Cricket, the sport rather than the insect. It could be considered Universal Knowledge for a billion or more people on the planet. Almost everyone in India or Pakistan, most people in Bangladesh, England, the West Indies, Sri Lanka, South Africa, Australia and New Zealand would have some idea of the game, and many of them could understand what the title of this piece means. But across Europe, the former Soviet Union, the Americas, China, indeed for at least 80% of the world’s population, the game will be unfamiliar.
Cricket is a bat-and-ball game. Although women’s cricket is increasingly popular I’ll write about male cricketers for the rest of this piece, to avoid writing things like “he or she”. The batter (or batsman) stands in front of a wicket (three stumps, two bails, arranged to form a “target” around 9 inches wide and 28 inches high). The batsman has to hit (or avoid being hit by) a ball being bowled (by a bowler) from 22 yards away, where there is another wicket. (Bowling is different from throwing: the bowler’s arm has to be more-or-less straight; chucking the ball with a bent arm is not allowed.) If the batsman misses the ball and it hits the wicket, or if he hits the ball in the air and a fielder catches it, then he is “out” and can’t bat again in that innings.
The scoring system involves “runs” rather than “points”. If the batsman can run those 22 yards before the ball is sent back to the wicket he scores a run. A shot that makes it to the boundary (the outer edge of the field of play, usually marked by a rope at ground level) is worth either 4 runs or 6 runs: 4 if the ball bounces before it reaches the rope, 6 if the ball clears the rope without hitting the ground.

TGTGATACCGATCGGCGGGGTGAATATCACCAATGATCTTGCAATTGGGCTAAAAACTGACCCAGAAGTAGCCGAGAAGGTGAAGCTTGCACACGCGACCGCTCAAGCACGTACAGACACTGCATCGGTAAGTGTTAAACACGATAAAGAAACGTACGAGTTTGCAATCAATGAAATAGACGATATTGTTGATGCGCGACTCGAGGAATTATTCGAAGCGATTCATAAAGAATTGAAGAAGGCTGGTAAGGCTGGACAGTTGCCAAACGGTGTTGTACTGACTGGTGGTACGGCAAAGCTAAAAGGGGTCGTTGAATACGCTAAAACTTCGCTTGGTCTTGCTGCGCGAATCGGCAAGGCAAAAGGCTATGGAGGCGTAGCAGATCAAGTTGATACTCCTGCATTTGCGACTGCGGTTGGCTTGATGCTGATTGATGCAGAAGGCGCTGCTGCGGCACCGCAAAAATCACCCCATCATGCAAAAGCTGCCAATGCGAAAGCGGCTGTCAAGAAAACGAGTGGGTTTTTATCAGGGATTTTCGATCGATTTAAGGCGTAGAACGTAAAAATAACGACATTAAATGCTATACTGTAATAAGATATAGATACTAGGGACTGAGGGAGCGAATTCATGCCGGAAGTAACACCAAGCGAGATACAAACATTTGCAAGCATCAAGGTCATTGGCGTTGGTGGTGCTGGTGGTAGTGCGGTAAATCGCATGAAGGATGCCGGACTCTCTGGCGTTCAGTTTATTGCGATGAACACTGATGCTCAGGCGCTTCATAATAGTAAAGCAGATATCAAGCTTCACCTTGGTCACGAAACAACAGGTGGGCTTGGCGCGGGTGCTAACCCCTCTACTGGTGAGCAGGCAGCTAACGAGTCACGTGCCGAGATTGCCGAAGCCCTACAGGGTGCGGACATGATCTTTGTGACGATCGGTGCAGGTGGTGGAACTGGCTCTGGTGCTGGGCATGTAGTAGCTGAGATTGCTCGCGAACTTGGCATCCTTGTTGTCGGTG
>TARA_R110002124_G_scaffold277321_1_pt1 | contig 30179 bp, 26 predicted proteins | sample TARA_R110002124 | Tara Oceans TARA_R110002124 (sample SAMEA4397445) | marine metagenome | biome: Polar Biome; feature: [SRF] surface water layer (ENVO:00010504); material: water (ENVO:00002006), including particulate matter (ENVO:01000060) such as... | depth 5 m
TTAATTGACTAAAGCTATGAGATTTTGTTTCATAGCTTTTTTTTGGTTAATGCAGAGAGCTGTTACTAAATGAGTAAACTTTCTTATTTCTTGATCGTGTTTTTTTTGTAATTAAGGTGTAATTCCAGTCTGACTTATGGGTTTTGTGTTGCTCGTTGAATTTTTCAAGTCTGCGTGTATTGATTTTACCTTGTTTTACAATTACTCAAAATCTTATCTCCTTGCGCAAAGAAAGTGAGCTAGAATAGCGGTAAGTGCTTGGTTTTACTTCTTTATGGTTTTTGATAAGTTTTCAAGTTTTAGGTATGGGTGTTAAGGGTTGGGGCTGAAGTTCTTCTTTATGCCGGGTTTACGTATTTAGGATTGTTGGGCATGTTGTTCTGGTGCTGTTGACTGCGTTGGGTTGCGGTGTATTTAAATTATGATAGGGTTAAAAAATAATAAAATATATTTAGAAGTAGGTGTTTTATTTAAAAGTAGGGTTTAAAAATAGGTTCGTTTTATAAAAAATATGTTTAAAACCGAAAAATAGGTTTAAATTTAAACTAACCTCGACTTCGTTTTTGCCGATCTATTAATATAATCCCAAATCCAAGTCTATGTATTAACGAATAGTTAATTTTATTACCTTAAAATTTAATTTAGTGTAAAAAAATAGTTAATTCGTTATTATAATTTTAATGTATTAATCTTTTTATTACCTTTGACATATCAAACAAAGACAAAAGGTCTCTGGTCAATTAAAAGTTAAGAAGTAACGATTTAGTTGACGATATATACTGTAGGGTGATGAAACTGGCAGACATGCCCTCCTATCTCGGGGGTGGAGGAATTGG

A score of zero (a batsman getting out without scoring any runs) is known as a “duck”, and as soon as a batsman scores at least one run many commentators describe the batsman having “broken his duck”. In 1998, when Jana Novotna won the Wimbledon title for the first time (we’re dealing with women’s tennis now, briefly) a BBC commentator asked her “How does it feel to break your Wimbledon duck?” I don’t think she knew what he was talking about but she covered it well, saying how happy she was to win the title.
Back to the cricket now; the batsman celebrates any score that reaches a multiple of 50 as follows: the crowd will applaud, he will raise his bat and usually salute all four sides of the ground, sometimes with an extra salute towards the balcony where the rest of the team are watching. Scores ending in two zeroes are celebrated more effusively than scores ending in 50. Scoring a hundred is a big deal, much bigger than scoring 50, and scoring a double hundred is a much bigger deal than scoring 150. You can see examples in this clip, at 2:11 and 6:05, as the great New Zealand batsman Martin Crowe, who died last week, celebrates first his fifty and then his hundred.
I mention all this because I have now posted over a hundred pieces to this Blog. Symbolically I lifted up my Mac Book Pro and saluted an imaginary crowd. I do something similar when reading a book, when I get to any multiple of 50 pages: I lift up the book and salute, usually in a muted way, in at least two directions. Reading 50 or 100 pages of a book is still a big deal for me. Two weeks ago, when reading the third Harry Potter book with my daughter, we reached page 100 and I lifted the book and saluted different parts of the room, explaining to her, for the first time, how a cricketer celebrates a hundred.